The White House released Friday its latest regulatory agenda, a sweeping plan for the remaining months of President Obama’s term. It includes tools to support U.S. EPA’s Clean Power Plan, and rules on renewable fuels, ozone pollution, water infrastructure and coal mining.
A group of the countries most at risk from climate change said they would strive to make their energy production 100 percent renewable “as rapidly as possible”, as part of efforts to limit global warming to below 1.5 degrees Celsius. The Climate Vulnerable Forum (CVF), which numbers 48 nations, also committed to update their climate action plans submitted as part of the U.N. climate pact agreed in Paris last year and prepare low-carbon development strategies for mid-century, both before 2020.
When Donald Trump settles into the White House and contemplates how to follow through on his promise to unleash American oil and gas production, it might be more difficult than it sounded on the campaign trail. In the past five years, U.S. oil and gas production rose to levels that hadn’t been seen since the 1970s. And while low oil prices have crimped the oil industry since 2014, it could be hard to boost production in the short term, analysts, state regulators and others said in interviews.
First Solar Inc. plans to lay off more than one-quarter of its staff as the company aims to restructure its operations. The solar panel maker laid out the plan amid steep price declines and lower demand in China. It plans to cut 1,600 jobs worldwide.
Rural America, even as it laments its economic weakness, retains vastly disproportionate electoral strength. Rural voters were able to nudge Donald J. Trump to power despite Hillary Clinton’s large margins in cities like New York. In a House of Representatives that structurally disadvantages Democrats because of their tight urban clustering, rural voters helped Republicans hold their cushion. In the Senate, the least populous states are now more overrepresented than ever before. And the growing unity of rural Americans as a voting bloc has converted the rural bias in national politics into a potent Republican advantage.
Iowa is a wind power state. It is also a Donald Trump state, with nearly 52 percent of voters casting ballots for the Republican presidential candidate last week, compared with 42.2 percent for Hillary Clinton. So what does it mean for Iowa — which receives more than a third of its electricity from wind energy and claims more than 6,000 workers in the wind energy sector and related industries — if the new president shifts the nation’s energy priorities away from renewables?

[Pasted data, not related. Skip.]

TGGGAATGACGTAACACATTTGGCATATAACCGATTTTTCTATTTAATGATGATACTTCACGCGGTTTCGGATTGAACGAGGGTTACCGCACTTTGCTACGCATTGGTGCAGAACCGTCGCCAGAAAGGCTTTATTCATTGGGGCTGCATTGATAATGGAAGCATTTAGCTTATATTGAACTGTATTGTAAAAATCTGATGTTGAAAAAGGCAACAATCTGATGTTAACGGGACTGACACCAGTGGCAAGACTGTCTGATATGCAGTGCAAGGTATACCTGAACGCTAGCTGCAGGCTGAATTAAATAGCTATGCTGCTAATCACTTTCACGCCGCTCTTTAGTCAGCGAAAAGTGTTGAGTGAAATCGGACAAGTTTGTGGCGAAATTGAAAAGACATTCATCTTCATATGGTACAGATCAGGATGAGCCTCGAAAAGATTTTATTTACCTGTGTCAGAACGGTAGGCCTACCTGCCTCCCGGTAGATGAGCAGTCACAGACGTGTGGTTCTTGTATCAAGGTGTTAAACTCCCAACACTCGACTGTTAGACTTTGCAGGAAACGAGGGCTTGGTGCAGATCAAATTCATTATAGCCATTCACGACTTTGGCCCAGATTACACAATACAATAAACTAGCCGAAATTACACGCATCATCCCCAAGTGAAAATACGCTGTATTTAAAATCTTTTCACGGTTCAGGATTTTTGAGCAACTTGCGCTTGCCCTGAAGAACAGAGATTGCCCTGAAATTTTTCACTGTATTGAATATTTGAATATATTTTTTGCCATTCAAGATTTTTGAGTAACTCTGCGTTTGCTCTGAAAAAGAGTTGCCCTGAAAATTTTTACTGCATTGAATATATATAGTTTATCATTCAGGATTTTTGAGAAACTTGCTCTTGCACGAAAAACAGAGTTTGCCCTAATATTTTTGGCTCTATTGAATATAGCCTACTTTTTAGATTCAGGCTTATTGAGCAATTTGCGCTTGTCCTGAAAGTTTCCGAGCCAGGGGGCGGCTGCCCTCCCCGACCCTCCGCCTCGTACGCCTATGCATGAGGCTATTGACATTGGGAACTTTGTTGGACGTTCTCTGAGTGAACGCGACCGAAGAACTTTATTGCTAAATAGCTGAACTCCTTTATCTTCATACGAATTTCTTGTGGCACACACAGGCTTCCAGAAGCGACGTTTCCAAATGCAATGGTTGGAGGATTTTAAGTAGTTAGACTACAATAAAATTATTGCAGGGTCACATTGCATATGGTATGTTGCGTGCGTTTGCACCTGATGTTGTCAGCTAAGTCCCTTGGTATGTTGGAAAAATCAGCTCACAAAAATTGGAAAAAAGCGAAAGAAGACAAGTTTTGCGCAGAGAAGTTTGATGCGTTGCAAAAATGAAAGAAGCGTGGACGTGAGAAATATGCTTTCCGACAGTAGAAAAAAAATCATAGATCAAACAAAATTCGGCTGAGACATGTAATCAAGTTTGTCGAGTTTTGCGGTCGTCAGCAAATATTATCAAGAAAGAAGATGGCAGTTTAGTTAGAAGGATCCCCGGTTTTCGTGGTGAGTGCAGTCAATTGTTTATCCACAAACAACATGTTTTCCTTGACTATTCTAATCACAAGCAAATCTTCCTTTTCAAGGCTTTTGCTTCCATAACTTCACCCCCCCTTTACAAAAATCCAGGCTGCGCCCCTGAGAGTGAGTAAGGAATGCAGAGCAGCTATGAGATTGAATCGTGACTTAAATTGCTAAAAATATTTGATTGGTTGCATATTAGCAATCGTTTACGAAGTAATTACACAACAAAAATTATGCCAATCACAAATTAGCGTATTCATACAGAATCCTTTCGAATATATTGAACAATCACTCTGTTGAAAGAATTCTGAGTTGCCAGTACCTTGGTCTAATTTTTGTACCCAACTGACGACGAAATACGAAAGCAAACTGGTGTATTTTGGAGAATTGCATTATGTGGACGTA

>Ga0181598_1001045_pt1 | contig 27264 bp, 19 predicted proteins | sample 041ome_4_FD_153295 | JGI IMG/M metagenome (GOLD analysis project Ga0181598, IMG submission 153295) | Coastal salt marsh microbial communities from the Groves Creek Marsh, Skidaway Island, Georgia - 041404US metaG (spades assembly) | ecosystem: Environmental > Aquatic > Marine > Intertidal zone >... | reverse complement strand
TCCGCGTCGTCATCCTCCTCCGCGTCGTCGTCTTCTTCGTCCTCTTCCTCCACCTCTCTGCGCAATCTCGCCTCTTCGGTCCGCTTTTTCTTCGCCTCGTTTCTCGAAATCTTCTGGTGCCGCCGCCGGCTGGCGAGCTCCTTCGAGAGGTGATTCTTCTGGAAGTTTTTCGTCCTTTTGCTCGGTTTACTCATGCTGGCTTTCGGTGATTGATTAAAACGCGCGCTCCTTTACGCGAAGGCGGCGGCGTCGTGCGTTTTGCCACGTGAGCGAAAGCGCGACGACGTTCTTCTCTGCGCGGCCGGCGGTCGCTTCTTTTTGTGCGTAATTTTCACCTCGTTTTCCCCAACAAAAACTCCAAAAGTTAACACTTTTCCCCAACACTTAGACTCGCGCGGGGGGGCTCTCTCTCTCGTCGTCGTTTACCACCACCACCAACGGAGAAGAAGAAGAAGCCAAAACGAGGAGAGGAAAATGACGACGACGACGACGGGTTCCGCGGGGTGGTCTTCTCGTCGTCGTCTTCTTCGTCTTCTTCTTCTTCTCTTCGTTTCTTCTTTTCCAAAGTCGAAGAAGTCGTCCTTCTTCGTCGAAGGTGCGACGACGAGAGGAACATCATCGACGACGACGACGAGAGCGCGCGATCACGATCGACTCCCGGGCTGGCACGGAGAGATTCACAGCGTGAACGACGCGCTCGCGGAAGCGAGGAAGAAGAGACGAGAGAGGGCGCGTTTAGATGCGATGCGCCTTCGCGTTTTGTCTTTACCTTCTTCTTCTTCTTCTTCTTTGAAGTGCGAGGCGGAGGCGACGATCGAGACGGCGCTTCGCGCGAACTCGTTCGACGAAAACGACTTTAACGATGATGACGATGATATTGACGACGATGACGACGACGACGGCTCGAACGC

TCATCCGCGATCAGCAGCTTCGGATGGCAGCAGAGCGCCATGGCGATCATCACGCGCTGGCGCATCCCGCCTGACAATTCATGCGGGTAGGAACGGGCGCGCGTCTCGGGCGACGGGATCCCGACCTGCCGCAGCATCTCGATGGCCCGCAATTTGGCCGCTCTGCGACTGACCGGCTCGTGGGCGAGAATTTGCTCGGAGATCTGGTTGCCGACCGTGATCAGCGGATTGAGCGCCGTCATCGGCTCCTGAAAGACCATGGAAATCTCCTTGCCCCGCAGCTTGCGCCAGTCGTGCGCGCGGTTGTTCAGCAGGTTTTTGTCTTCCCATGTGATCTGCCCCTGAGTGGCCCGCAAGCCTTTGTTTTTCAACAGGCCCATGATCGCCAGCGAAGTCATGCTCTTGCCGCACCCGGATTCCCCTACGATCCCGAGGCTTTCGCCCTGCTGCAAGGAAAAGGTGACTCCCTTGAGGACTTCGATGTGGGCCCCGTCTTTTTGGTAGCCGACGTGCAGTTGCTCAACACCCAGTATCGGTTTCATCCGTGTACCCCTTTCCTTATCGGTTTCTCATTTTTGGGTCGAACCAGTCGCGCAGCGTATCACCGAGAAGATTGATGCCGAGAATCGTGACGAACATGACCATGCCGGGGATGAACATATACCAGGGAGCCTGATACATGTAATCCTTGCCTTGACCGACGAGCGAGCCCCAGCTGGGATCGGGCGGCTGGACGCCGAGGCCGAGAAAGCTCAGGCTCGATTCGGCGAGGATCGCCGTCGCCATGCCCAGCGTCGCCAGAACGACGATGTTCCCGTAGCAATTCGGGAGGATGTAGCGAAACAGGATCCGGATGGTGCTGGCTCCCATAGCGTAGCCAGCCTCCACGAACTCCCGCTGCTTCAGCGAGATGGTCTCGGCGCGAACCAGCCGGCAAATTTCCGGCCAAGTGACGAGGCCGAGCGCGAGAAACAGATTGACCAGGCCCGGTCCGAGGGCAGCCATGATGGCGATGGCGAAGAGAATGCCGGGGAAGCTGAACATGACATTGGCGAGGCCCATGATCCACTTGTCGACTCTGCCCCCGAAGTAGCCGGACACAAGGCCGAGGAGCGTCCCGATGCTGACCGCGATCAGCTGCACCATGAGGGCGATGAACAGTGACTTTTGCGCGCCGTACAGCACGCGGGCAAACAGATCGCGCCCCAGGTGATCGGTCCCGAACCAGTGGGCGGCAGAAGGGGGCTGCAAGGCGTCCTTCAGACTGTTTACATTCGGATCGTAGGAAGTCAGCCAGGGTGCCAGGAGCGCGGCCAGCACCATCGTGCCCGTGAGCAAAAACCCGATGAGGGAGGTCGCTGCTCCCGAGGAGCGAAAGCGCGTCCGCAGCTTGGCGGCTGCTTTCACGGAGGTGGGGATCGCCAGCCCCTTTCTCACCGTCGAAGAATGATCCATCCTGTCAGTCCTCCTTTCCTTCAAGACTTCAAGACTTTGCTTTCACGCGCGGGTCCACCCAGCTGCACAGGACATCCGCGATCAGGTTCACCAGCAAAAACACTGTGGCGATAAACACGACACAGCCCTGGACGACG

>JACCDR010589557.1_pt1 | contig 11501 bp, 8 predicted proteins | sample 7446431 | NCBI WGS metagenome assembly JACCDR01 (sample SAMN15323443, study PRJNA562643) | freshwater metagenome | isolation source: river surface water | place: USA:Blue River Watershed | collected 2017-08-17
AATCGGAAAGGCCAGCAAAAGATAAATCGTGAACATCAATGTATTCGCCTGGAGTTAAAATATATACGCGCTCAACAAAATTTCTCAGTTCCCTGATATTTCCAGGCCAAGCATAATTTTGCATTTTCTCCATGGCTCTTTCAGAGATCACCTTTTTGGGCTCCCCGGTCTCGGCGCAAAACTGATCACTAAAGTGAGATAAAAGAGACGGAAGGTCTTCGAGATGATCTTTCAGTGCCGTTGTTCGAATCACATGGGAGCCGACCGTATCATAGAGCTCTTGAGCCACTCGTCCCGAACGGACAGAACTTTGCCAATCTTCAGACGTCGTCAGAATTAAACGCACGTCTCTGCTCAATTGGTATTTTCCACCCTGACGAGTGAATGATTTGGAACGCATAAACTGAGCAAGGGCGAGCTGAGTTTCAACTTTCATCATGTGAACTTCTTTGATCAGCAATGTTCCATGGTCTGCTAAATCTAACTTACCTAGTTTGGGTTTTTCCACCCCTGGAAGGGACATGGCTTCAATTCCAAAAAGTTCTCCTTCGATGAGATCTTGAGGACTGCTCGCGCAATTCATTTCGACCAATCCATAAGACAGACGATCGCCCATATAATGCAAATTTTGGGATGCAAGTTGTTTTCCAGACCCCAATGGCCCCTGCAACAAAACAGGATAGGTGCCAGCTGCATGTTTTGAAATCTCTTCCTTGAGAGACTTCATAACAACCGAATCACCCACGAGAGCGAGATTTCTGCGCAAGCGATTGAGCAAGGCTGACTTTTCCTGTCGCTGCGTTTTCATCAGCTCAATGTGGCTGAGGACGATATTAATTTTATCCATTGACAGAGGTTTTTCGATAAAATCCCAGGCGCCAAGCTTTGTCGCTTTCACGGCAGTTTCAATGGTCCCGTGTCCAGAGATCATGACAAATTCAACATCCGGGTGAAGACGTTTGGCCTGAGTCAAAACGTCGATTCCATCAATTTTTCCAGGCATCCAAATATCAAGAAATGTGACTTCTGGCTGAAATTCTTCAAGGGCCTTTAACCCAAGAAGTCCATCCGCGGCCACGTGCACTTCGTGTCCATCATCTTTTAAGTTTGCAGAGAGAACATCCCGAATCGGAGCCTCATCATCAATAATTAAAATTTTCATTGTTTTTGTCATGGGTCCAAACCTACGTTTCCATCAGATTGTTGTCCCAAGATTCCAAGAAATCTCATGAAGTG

Seven companies with significant operations in Arkansas spoke out Tuesday in support of the controversial Plains & Eastern Clean Line power transmission project in a letter to Gov. Asa Hutchinson. The businesses, including manufacturers Ingersoll Rand, Unilever and LM Wind Power, expressed interest in renewable and low-cost wind power they say their companies could attain through the $2.5 billion high-line project, which would transmit Oklahoma-produced wind power across the width of Arkansas and offer 500 megawatts of electricity to consumers in the state via a converter station planned for Pope County.
Fears that U.S. President-elect Donald Trump will pull out of the 2015 Paris Agreement to limit global warming pushed almost 200 nations at climate talks in Morocco on Thursday to declare action an “urgent duty”. Trump has called man-made global warming a hoax and has said he will withdraw from the Paris Agreement, which seeks to wean the global economy off fossil fuels this century with a shift to renewable energies such as wind and solar power.
Donald Trump’s opposition to the fight against global warming could leave the U.S. stuck in the past as countries from Europe, Asia and even the Middle East pursue an energy revolution in which renewables offer a better bang for their buck. While Trump has promised to “cancel” the Paris deal and stimulate coal production once he takes over as U.S. president in January, others including the European Union, China and Saudi Arabia are vowing to press ahead with actions that will support renewable energy at the expense of fossil fuels.
A new report, released this week by the Georgetown Climate Center, illustrates the leaps made by 19 individual states across the country through strong policies aimed at diversifying the energy landscape and cutting carbon emissions. Nevada, for instance, leads the country in solar capacity per capita, according to the report, and its Renewable Energy Tax Abatement program has helped allow for the construction of 29 large-scale renewable energy projects. New York and California have both mandated that power companies source 50 percent of their electricity from renewables by the year 2030. Meanwhile, energy-saving programs in Massachusetts have made it the most energy-efficient state in the nation — and since 2007, its wind energy capacity has grown 70-fold and its solar capacity has grown 781-fold.